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No decision has yet been announced, and there's always a chance the service is bluffing. After all, news of the B-1 early retirement first cropped up in a blog maintained by Air Force magazine, an independent publication whose interests still tend to be pretty much in sync with those of the Air Force itself.
As the B-1 nears its 25th anniversary, a new chapter could be opening up for the bomber with an even more precise weapon, the airborne laser. The Air Force's chief scientist, Dr. Werner Dahm, flew on a Lancer recently to see if the crew could operate an airborne laser platform in the tightly spaced cockpit while continuing to do their duties. The laser is capable of precision targeting and minimizes unintended damage when the enemy places hostile networks near schools and mosques. The Lancer could be looking at a prototype laser by 2014.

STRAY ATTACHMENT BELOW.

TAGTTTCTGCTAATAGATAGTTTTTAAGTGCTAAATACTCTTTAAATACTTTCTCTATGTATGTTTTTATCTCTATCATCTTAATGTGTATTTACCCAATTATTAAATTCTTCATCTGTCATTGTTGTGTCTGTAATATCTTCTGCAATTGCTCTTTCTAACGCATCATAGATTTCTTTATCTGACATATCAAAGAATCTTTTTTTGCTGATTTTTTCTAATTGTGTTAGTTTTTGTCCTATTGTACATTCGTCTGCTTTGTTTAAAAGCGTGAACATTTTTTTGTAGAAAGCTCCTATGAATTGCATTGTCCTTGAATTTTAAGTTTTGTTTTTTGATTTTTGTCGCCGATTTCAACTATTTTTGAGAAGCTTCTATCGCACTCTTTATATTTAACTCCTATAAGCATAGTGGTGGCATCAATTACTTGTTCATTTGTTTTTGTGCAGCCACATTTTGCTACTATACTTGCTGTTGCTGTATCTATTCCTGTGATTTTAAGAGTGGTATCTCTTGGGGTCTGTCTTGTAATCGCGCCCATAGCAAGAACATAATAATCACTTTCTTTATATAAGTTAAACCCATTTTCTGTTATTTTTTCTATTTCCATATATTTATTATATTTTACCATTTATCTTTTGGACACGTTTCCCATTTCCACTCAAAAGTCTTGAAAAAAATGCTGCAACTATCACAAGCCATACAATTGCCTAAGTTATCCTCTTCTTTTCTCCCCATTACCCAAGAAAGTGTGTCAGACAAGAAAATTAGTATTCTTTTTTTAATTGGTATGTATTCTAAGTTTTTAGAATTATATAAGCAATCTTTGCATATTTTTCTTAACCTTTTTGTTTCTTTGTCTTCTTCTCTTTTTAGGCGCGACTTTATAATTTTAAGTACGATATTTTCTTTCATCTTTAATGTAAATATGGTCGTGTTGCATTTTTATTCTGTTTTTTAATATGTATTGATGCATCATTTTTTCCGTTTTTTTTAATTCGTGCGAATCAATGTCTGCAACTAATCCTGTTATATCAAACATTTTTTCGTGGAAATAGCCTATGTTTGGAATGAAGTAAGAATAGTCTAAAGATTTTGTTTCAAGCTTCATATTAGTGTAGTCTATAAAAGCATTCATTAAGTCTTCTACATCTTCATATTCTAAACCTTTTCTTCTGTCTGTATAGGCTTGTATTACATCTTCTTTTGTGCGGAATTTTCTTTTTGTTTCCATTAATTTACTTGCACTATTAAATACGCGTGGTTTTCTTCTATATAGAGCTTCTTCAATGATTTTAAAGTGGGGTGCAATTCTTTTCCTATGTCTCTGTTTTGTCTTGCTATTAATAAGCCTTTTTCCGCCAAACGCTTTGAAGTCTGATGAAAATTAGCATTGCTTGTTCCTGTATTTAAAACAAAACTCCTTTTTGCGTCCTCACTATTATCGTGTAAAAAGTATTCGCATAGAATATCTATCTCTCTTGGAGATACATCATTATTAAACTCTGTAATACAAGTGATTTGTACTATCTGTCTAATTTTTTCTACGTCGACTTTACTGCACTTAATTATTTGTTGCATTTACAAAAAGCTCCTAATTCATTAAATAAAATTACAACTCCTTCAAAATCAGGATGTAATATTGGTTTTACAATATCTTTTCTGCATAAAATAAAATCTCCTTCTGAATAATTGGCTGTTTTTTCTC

General David Petraeus - the famous US officer who oversaw the "surge" in Iraq and is now set to take over the war in Afghanistan - has delivered a stinging bitchslap to the US Air Force's fleets of heavy manned bombers. Petraeus says that a mighty 200 tonne, quarter-billion-dollar B-1 "Lancer" is "almost" as good as having a much cheaper unmanned aircraft.